Swami Gitananda Maharaj was born on 17 April 1924 in Arial village of Dhaka district in what is now known as Bangladesh. He was known as Basudev Mukhopadhyaya in his pre-monastic days. The religious temperament of his parents and the spiritual atmosphere of the household shaped the inner life of Basudev. He was deeply influenced by the discussions on Ramayana, Mahabharata and Srimad Bhagavatam held in his home. Thus the foundation of his spiritual life was laid at a young age. Imbued with a spiritual hankering, Basudev determined even at that time that he would not lead a worldly life.
He came to Kolkata for his college education. During his college days, he came in touch with the Ramakrishna-Vivekananda literature and found in it a new meaning for life. Attracted by the spiritual ideals, he joined the Ramakrishna Order at Sri Ramakrishna Math, Chennai, in 1946 and started his monastic life under the love and care of Swami Kailashananda Maharaj who was the head of the Math. He received mantra diksha (spiritual initiation) from Swami Virajananda Maharaj at the Order’s branch in Visakhapatnam in the year 1947. Later he had the fortune of serving his guru for some time.
Basudev received the vows of Brahmacharya in 1952 and was given the name Brahmachari Ameyachaitanya. After four years, he was given Sannyasa ordination and the name Gitananda, in the year 1956 by Swami Shankarananda Maharaj.
During his long monastic life in the Order, he served at Belur Math Headquarters and Kanpur centre as an assistant and Ranchi Sanatorium, Varanasi Home of Service and Kankurgachhi centres as the head. He had established a cordial relationship with the poor people of Ranchi where he spent quite a few years. He also worked for about four years in organizing and coordinating the Swami Vivekananda’s Birth Centenary (1963-64) celebrations. He attended to the needs of the Swami Shankarananda Maharaj as his personal secretary for some time.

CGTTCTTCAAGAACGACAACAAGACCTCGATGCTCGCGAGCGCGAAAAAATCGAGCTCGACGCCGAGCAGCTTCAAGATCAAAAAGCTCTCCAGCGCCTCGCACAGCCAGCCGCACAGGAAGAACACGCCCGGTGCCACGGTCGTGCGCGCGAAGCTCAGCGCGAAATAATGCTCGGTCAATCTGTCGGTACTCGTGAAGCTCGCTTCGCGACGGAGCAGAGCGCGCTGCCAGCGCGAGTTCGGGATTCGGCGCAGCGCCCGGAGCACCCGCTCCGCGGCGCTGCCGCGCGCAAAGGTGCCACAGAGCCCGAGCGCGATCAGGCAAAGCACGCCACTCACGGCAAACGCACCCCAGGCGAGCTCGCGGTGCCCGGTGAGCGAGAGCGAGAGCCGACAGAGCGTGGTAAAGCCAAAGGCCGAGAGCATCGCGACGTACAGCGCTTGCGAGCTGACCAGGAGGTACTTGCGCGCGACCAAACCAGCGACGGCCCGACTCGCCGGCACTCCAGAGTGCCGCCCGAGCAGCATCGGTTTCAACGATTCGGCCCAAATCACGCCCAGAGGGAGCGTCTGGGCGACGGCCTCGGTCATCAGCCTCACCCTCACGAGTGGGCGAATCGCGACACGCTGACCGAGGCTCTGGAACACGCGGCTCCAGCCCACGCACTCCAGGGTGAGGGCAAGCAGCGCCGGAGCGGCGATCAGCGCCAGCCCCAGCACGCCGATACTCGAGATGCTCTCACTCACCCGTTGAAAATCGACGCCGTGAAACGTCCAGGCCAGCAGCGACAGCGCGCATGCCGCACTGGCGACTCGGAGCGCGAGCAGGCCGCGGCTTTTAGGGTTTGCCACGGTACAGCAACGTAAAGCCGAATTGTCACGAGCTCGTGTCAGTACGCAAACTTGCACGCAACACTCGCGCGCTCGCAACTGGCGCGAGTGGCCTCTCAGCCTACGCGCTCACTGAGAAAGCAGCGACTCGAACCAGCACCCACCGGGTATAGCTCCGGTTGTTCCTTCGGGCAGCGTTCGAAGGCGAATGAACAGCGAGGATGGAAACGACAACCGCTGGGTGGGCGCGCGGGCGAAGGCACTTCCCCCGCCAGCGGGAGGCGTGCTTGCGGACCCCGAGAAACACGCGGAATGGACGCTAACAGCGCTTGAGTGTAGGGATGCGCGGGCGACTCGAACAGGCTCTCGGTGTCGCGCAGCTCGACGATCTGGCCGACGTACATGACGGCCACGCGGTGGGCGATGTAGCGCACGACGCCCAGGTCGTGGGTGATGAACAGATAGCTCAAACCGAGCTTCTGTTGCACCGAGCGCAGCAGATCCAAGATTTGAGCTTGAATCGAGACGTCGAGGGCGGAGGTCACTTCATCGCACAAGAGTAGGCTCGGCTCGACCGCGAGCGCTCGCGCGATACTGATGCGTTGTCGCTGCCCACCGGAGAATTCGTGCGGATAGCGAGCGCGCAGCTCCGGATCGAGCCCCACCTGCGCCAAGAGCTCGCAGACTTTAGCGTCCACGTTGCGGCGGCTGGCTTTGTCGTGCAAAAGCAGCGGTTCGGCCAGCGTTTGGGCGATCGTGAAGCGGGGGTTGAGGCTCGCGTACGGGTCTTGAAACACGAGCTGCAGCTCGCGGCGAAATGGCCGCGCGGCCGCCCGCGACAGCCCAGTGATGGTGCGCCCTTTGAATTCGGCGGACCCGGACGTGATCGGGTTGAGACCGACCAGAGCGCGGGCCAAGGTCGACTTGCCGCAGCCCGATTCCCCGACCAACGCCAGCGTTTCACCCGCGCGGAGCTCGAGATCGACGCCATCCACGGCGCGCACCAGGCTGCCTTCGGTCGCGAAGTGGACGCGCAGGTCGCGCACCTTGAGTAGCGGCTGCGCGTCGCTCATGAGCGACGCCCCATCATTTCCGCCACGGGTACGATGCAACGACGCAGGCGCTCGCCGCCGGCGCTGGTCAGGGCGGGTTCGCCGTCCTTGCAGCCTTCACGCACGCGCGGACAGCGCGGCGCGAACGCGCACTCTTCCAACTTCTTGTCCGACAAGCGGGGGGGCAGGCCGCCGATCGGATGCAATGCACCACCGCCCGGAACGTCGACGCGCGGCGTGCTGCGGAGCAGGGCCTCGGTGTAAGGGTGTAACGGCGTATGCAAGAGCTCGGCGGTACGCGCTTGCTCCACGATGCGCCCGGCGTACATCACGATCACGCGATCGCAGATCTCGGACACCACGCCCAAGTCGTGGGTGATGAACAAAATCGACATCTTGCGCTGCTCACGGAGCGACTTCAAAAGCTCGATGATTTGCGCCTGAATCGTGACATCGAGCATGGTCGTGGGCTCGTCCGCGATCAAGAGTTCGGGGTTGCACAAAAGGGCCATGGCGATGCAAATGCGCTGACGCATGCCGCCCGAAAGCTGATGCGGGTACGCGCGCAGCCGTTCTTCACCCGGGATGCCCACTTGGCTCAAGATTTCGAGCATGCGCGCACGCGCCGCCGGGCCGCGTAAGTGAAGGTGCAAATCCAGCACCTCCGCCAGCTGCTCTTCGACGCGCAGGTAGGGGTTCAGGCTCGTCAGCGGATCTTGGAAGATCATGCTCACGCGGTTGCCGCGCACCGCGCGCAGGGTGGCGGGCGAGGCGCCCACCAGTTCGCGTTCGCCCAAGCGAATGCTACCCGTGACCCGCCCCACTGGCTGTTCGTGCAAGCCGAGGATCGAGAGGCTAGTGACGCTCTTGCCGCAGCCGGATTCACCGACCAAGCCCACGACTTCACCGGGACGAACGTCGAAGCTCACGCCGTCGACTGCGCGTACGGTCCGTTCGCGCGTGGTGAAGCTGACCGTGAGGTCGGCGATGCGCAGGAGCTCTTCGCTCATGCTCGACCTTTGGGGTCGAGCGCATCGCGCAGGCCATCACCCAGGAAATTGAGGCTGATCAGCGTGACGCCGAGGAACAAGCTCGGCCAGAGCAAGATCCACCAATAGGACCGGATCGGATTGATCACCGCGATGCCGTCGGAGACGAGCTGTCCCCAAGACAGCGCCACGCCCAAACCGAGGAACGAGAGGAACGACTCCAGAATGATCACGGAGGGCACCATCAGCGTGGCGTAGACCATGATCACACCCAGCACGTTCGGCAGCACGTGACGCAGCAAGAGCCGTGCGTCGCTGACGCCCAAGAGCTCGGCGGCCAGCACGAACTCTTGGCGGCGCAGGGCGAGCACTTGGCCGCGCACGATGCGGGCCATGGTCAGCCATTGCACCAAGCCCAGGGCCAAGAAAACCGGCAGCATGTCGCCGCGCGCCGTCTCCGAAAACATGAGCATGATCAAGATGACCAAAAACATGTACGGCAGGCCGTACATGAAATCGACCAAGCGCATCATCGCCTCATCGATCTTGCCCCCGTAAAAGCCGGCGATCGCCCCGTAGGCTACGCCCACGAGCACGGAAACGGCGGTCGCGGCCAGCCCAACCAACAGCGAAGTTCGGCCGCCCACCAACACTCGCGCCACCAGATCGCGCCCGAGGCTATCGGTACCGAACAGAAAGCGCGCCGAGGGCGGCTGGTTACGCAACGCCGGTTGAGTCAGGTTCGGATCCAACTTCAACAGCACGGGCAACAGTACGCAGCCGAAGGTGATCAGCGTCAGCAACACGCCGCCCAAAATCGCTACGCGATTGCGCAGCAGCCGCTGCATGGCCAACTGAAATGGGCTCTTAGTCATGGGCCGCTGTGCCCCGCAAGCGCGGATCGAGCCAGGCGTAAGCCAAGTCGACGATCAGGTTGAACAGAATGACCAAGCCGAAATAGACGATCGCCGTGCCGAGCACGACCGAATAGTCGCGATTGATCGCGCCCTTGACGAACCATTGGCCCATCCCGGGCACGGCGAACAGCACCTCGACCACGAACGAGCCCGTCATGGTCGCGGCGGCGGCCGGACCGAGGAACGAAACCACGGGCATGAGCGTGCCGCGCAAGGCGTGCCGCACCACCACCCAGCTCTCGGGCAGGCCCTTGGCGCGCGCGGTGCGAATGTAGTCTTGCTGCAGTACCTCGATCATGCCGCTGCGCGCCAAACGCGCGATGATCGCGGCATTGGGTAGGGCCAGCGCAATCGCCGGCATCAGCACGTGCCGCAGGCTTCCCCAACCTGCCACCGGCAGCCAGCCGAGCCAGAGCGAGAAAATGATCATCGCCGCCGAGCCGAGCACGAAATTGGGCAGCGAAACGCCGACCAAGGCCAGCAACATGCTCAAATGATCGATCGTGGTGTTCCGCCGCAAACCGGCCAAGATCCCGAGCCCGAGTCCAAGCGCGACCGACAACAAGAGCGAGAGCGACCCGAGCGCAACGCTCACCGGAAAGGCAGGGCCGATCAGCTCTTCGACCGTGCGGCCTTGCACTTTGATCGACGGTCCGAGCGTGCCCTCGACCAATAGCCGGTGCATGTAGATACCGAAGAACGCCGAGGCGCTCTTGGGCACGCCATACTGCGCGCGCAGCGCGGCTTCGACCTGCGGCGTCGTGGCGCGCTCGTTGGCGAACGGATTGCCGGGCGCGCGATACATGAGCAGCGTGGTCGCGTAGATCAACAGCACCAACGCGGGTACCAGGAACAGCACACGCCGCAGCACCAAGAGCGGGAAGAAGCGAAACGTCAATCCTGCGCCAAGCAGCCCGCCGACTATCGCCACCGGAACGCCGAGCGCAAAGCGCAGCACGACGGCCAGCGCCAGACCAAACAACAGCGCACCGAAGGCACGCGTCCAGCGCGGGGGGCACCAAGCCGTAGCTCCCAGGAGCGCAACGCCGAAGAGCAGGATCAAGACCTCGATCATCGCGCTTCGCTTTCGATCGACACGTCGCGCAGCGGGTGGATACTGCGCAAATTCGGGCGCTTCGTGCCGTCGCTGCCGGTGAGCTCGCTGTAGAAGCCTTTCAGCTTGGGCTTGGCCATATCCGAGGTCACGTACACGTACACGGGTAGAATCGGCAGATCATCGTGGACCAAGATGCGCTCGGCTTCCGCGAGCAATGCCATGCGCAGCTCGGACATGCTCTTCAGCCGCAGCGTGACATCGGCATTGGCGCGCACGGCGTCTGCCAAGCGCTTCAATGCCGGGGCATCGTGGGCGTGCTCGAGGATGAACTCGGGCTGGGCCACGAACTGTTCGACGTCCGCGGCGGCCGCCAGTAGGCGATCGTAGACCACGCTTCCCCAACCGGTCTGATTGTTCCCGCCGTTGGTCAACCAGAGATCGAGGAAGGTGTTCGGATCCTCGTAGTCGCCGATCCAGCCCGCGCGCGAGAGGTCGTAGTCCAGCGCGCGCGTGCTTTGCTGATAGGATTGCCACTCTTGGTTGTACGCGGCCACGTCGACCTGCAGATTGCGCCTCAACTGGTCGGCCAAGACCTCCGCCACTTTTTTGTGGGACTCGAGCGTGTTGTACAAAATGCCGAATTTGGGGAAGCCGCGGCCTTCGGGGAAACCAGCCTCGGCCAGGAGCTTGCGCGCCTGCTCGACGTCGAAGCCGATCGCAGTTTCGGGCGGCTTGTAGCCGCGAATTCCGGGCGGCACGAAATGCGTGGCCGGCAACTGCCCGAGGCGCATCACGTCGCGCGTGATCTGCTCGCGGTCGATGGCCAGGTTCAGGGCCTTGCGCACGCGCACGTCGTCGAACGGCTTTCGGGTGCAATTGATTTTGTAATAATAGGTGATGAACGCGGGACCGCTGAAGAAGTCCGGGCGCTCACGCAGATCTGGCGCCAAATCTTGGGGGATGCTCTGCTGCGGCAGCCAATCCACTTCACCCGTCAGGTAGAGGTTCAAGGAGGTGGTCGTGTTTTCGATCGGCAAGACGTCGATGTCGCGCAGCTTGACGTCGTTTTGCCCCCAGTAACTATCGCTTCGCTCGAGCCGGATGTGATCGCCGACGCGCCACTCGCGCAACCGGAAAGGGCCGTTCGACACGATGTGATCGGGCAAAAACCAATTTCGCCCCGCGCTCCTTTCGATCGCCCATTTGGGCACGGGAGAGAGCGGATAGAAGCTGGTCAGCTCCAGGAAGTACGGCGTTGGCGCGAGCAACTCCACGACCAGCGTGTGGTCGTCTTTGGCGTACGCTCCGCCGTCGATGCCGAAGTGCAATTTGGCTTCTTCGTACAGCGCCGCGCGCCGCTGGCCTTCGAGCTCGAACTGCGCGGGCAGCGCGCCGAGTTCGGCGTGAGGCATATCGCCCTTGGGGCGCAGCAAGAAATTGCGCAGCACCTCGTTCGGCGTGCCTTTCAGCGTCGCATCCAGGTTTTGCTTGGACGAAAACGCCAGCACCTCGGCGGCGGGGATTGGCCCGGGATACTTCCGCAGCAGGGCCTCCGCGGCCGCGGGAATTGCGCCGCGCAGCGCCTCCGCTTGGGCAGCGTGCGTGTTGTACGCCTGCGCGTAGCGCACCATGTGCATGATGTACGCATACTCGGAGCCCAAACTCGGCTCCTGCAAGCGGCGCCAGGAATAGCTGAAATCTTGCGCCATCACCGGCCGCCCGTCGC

He was appointed a Trustee of Ramakrishna Math and a Member of the Governing Body of Ramakrishna Mission in 1973. In 2003, he was elected a Vice-President of the twin organizations. In the beginning, he did not agree to accept this post. At the repeated request of senior monks, he finally yielded and held that responsibility till the end of his life. As the Vice-President, he visited many places in India and blessed thousands of spiritual aspirants by giving them mantra-diksha. Outside India, Maharaj visited Russia and Mauritius. Wherever he went, his peaceful countenance drew to him devotees and aspirants. He initiated about 45,000 aspirants in all. He felt immensely attracted to places of pilgrimage. He had a special love for Varanasi, Vrindaban and Puri.
After becoming the Vice-President, he at first stayed at Ramakrishna Math, Baghbazar, (Mayer-badi). Later, in 2005, he took charge as the head of Ramakrishna Math (Yogodyan), Kankurgachhi, and managed the affairs of that centre till August 2009.
He had a deep understanding of Srimad Bhagavatam. His discussions on this sacred text were filled with divine fervour and went far beyond the dry insipid interpretations given by learned pandits. His lecture series later took the concrete shape of an extraordinary book in Bengali Bhagavat Katha. This is not a translation of the entire Bhagavatam, but embodies the principal theme intertwined with several micro-narratives and highlights the underlying philosophy. In the same vein, he also wrote Sri Ramer Anudhyan.
Japa or repetition of the mantra was a natural way of life for him. Sri Sarada Devi used to say that one attains everything by japa. The truth of this statement was fulfilled in Swami Gitananda Maharaj’s life. His habit of doing all work with serenity while remaining immersed in the silent repetition of the Holy Name has left an indelible mark in the spiritual history of the Order. He was singularly affectionate and simple. Endowed with this he could make everyone his own.
After suffering from old-age-related ailments for a few years, he attained Mahasamadhi on 14 March 2014 in Kolkata at the age of 90 years.